Spambot Contains ‘Mind-Boggling’ Amount of Email, SMTP Credentials

Researchers accessed the Onliner spambot and found 711 million records, including email addresses, email and password combinations, and SMTP credentials and configuration files.

Researchers have managed to penetrate a spam bot and uncover a massive list of 711 million records that includes email addresses, email and password combinations (some in cleartext), and SMTP credentials and configuration files.

Troy Hunt who runs the Have I Been Pwned service called it a “mind-boggling amount of data.”

“Just for a sense of scale, that’s almost one address for every single man, woman and child in all of Europe,” Hunt wrote in an analysis of the data.

The spambot is called Onliner and it’s been around since 2016 and is best known for spreading the Ursnif banking Trojan. A researcher known as Benkow has studied and reported on Onliner for months; he found an open directory in an Onliner server hosted in the Netherlands and was able to grab more than 50 GB of data likely culled from the multitude of breaches and data dumps reported last year.

Hunt said that as of yesterday, the server was still up and running and law enforcement had been notified.

Benkow, meanwhile, said he found 80 million credentials among the data, though he added it’s near impossible to determine where they all came from. He was able to determine that about two million came from a Facebook phishing campaign, and that none of those addresses were yet listed on Have I Been Pwned. Hunt’s site is a free resource where users may enter an email address and learn whether it has been part of a publicly known breach.

More than one billion records containing personal information, including email addresses, were exposed in 2016 alone as a rash of leaked data from numerous breaches were put up for sale or made available to the public.

“That’s the unfortunate reality for all of us: our email addresses are a simple commodity that’s shared and traded with reckless abandon, used by unscrupulous parties to bombard us with everything from Viagra offers to promises of Nigerian prince wealth,” Hunt wrote. “That, unfortunately, is life on the web today.”

Benkow said the SMTP credentials and configuration information is the key to this particular set of data. Antispam solutions, reputation services, and firewall rules have put a dent in spammers’ ability to send unwanted emails the old-fashioned way by scanning the internet for vulnerable SMTP servers running in Open Relay mode or with weak credentials.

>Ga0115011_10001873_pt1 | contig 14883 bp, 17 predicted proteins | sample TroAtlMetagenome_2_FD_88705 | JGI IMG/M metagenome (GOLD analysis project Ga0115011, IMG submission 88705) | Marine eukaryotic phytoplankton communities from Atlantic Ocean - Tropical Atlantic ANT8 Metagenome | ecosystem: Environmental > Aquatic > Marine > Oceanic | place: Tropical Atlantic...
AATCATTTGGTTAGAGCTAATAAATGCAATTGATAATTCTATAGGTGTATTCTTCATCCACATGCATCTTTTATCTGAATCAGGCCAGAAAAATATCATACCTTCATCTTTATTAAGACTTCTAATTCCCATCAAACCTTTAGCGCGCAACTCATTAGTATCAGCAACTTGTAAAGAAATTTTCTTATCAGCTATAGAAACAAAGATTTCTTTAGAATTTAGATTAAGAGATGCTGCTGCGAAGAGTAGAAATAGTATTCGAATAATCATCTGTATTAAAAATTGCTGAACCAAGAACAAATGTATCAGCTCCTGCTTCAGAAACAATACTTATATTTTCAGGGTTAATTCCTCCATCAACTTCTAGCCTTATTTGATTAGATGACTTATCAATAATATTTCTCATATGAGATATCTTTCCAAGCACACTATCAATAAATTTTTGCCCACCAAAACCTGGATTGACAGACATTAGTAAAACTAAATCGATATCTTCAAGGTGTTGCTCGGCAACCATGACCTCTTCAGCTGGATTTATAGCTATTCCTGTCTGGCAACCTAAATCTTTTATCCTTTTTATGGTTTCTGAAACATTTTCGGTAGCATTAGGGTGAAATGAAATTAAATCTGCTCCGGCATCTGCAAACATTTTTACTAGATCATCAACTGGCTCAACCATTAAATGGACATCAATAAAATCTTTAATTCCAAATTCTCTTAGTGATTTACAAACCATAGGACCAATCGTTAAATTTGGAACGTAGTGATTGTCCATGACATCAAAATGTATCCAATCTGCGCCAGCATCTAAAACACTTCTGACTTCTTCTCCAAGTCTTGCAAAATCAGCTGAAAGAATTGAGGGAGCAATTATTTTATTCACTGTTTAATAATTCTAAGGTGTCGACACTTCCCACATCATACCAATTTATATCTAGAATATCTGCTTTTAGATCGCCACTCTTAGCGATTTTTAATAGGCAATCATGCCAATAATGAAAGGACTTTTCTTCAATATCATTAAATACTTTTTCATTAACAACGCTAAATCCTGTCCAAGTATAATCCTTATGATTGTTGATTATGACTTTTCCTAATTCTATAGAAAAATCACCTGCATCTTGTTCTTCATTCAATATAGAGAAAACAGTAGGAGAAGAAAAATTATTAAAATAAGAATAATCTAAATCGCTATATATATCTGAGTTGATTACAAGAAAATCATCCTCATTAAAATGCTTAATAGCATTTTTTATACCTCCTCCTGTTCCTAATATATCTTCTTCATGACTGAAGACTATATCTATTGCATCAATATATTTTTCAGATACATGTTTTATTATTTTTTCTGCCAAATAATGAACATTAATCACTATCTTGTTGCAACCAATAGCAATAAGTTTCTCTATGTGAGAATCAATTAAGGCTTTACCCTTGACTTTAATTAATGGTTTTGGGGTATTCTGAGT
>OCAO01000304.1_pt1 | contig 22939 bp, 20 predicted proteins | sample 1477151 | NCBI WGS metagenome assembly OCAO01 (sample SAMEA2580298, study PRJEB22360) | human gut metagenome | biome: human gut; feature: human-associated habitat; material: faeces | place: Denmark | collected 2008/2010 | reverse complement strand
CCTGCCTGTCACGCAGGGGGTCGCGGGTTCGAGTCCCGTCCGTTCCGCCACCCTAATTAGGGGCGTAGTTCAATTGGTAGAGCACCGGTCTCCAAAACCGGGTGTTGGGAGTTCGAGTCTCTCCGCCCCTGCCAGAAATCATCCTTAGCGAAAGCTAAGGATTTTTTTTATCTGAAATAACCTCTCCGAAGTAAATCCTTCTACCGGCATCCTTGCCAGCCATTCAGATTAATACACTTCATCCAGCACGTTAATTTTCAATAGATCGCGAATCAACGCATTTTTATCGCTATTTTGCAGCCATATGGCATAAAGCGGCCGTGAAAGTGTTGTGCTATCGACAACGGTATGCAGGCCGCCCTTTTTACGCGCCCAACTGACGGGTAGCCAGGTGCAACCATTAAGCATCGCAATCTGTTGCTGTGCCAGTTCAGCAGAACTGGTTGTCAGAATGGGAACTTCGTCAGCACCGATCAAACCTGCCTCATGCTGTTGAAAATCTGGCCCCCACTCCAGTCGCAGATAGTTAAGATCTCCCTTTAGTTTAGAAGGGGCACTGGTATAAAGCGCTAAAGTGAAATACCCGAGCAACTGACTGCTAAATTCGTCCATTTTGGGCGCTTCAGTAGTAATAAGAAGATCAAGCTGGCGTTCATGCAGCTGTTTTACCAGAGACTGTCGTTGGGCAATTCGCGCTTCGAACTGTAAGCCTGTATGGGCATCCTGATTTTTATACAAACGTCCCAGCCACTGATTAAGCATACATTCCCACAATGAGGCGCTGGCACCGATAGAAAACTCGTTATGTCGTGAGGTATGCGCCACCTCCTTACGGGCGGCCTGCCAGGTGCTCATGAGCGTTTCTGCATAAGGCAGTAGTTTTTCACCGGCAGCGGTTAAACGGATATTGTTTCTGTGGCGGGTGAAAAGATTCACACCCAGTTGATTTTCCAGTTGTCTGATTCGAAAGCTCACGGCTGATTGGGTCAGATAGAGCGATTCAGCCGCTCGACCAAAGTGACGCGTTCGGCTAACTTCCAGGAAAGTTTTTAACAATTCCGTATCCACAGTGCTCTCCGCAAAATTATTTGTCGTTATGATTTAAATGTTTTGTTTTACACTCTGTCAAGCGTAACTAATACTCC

Additional steps are required today, generally starting with a website exploit that leads to the compromised site hosting a PHP script used to send email, or malware used to infect computers and send spam. These methods, however, don’t scale well without SMTP credentials, Benkow said.

“Indeed, to send spam, the attacker needs a huge list of SMTP credentials. To do so, there are only two options: create it or buy,” Benkow wrote. “And it’s the same as for the IPs: the more SMTP servers he can find, the more he can distribute the campaign.”

Ursnif, for example, contains two modules used to send spam and create a list of SMTP credentials. Email addresses and credentials are fed to the module, which tries to send an email using this combination, he said. Any that fail are ignored. The good ones are added to a growing list of usable credentials.

Benkow shared his findings with Hunt who has since made all of it searchable in Have I Been Pwned. Hunt found a lot of overlapping data among the files he analyzed, including some poorly parsed data that indicates that the number of people involved are likely a lot fewer than 711 million. Nonetheless, one file alone contained 1.2 million email addresses and cleartext passwords, many of which are likely from the LinkedIn breach which leaked passwords as SHA1 hashes with no salt. Many of these passwords were likely quite easy to crack, Hunt said.

Another file contained 4.2 million email addresses and passwords and each one, according to Hunt and Have I Been Pwned, were found in a list from the Exploit[.]In underground forum.

Hunt also found in separate files thousands of records containing email addresses, passwords and SMTP server and port designations (25 and 587).

“This immediately illustrates the value of the data: thousands of valid SMTP accounts give the spammer a nice range of mail servers to send their messages from,” Hunt said. “It took HIBP 110 data breaches over a period of 2 and a half years to accumulate 711m addresses and here we go, in one fell swoop, with that many concentrated in a single location. It’s a mind-boggling amount of data.”

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